The professor considers this classroom to be a place where you will be treated with respect as a human being - regardless of gender, race, ethnicity, national origin, religious affiliation, sexual orientation, political beliefs, age, or ability. Additionally, diversity of thought is appreciated and encouraged, provided you can agree to disagree. It is the professor's expectation that ALL students consider the classroom a safe environment.

Contacting your Instructor

All instructors in the Department have voicemail in their offices and MWSU e-mail addresses. Make sure you add your instructor's phone number and e-mail address to both email and cell phone lists of contacts.

Attendance Requirements

After the first week of class, a seating chart will be filled out and you must sit in your assigned seat. Attendance will be noted, and while attendance will not factor into your final grade, if you do not come to class, you will not have all the material needed to pass the exams.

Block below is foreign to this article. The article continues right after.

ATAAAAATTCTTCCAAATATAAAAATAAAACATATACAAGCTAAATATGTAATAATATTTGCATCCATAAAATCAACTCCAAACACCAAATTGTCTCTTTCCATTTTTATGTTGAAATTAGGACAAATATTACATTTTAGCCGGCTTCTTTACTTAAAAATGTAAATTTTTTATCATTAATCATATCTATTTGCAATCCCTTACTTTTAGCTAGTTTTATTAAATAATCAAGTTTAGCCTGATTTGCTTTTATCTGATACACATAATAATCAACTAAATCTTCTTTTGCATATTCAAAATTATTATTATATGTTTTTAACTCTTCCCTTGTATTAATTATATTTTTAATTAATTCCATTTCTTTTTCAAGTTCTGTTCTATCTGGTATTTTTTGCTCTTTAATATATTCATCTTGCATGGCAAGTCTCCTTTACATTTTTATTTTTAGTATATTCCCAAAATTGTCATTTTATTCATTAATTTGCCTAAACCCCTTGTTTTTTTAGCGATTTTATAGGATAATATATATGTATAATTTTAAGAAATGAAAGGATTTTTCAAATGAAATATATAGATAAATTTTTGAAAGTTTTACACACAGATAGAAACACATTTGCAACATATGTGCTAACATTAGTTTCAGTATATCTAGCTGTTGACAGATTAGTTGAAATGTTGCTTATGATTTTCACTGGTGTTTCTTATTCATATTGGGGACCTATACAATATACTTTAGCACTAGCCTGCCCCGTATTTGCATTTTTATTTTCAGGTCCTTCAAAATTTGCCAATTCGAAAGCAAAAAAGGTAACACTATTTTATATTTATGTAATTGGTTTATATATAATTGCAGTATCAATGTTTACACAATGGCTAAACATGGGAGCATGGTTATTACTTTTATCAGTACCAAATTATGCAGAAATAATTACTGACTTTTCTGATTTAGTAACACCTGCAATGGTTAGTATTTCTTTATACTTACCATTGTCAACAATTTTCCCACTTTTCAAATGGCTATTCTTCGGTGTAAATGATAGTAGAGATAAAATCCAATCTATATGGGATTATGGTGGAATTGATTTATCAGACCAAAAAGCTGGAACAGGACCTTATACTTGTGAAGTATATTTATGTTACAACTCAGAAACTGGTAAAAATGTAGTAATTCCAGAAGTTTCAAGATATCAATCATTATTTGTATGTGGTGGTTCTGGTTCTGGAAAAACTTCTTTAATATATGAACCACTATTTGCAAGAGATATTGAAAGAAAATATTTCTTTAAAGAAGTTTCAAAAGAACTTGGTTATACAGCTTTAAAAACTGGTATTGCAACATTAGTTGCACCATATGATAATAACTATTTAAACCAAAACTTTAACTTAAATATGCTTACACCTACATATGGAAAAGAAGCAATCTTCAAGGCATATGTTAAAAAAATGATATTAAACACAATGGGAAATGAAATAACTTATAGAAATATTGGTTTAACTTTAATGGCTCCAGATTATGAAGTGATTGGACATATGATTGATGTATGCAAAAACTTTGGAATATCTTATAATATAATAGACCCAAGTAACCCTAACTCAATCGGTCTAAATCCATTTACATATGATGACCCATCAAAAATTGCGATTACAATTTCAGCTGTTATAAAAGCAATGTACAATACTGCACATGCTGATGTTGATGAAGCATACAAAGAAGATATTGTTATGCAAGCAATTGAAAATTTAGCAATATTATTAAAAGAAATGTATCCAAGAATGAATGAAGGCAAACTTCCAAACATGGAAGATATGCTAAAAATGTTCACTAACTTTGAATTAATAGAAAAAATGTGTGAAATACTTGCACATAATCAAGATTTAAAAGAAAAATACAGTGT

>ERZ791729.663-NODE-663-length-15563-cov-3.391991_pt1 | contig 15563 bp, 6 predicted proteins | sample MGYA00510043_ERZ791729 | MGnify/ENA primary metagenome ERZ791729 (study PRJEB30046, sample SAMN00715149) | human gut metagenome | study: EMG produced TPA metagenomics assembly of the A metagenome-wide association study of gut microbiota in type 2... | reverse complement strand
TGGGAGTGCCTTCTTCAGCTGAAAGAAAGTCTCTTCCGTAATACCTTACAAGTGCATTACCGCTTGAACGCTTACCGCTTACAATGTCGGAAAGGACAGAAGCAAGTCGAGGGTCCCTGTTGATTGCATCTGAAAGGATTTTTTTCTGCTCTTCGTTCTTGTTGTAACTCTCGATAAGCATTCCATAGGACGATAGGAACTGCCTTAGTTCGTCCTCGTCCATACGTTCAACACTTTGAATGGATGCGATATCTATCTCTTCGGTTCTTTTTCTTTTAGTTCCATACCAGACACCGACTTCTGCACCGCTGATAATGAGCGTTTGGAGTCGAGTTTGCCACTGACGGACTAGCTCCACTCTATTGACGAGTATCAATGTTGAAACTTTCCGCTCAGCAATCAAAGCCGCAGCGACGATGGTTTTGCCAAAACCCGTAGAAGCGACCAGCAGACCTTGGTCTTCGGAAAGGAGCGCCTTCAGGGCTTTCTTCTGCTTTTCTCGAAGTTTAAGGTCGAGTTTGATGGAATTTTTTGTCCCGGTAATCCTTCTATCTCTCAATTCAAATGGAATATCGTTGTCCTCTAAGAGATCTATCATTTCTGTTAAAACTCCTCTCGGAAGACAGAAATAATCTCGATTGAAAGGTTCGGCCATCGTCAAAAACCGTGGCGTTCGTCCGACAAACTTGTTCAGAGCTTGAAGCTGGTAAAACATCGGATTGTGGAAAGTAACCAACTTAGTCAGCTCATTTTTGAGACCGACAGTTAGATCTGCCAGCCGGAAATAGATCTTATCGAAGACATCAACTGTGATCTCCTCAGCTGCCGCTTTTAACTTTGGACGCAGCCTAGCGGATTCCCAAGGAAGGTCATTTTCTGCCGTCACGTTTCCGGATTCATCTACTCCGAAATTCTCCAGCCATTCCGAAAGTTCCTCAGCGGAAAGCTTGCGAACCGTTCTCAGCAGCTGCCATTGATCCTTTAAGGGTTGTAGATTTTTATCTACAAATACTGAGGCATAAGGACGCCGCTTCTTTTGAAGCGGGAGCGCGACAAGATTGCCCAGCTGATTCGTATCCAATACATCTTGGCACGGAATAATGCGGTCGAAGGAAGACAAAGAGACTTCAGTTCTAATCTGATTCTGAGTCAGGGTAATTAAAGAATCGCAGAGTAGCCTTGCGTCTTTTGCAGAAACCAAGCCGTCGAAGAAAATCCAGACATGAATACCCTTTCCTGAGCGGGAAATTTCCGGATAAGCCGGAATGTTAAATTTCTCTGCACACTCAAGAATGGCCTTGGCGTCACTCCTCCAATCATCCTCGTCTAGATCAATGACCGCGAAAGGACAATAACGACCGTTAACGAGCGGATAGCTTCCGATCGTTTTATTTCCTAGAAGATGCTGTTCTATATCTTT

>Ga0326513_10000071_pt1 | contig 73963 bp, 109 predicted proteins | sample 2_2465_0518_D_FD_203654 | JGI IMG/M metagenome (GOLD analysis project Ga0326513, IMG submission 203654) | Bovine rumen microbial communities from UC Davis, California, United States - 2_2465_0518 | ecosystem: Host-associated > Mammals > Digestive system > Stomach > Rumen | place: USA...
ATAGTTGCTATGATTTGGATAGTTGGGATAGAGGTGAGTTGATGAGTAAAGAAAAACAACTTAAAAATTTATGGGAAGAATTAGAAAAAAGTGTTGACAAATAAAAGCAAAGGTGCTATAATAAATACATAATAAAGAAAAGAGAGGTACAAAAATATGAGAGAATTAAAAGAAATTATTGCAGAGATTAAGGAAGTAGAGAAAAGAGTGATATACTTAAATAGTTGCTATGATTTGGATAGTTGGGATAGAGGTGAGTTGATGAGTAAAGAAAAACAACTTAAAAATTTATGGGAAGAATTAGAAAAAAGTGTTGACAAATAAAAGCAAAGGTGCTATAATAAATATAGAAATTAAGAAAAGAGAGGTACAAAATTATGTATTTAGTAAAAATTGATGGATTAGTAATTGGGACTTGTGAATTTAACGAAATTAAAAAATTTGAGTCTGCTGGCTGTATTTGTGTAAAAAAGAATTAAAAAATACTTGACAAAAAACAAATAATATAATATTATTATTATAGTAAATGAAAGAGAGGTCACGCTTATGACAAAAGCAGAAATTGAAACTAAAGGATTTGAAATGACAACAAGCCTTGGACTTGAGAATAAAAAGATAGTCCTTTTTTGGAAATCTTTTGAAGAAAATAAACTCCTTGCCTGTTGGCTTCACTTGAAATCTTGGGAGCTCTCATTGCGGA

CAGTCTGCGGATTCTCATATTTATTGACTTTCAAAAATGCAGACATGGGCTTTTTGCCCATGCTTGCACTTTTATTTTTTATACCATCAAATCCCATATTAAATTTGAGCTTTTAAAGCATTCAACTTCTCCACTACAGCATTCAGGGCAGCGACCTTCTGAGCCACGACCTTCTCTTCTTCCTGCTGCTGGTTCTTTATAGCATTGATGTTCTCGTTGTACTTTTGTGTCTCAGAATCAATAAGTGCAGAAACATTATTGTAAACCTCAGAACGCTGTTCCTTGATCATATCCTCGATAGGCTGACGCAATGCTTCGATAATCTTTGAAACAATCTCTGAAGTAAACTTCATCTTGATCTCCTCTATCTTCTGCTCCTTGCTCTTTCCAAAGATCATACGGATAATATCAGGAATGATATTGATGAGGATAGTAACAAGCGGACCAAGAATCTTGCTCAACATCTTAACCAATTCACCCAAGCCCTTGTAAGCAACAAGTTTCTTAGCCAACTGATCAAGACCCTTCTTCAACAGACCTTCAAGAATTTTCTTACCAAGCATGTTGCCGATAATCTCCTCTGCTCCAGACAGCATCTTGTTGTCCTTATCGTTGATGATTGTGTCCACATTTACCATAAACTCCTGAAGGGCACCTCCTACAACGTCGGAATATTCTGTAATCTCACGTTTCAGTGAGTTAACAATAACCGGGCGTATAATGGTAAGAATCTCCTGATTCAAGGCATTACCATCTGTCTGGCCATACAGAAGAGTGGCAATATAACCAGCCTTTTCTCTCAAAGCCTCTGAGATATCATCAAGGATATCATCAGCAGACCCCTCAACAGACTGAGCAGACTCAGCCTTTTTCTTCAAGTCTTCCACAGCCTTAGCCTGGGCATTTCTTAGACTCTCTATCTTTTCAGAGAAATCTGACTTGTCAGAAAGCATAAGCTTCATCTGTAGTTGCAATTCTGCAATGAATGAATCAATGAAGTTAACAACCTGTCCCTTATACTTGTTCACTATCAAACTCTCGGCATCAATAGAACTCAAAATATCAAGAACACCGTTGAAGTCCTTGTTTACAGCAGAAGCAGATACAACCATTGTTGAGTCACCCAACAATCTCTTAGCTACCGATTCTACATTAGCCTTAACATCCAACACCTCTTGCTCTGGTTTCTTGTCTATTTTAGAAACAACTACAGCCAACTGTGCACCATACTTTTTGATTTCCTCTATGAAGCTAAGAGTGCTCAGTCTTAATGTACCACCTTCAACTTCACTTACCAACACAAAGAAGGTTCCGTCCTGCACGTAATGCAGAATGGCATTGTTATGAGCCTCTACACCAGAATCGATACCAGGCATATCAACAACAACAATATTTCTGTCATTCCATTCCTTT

Other Policies

 There is no provision for extra credit assignments!!!

This class is a no-cell-phone zone!  Make sure all electronic devices except laptops are turned off and put away during class. No electronic devices at all permitted during exams.

Writing Proficiency Requirement

All students seeking a Bachelor's degree from Midwestern State University must satisfy a writing proficiency requirement once they've 1) passed the 6 hours of Communication Core and and 2) earned 60 hours. You may meet this requirement by passing either the Writing Proficiency Exam or English 2113. Please keep in mind that, once you've earned over 90 hours, you lose the opportunity to take the $25 exam and have no option but to enroll in the three-credit hour course. If you have any questions about the exam, visit the Writing Proficiency Office website at, or call 397-4131.

Campus Carry

Senate Bill 11 passed by the 84th Texas Legislature allows licensed handgun holders to carry concealed handguns on campus, effective August 1, 2016. Areas excluded from concealed carry are appropriately marked, in accordance with state law. For more information regarding campus carry, please refer to the University’s webpage at

If you have questions or concerns, please contact MSU Chief of Police Patrick Coggins at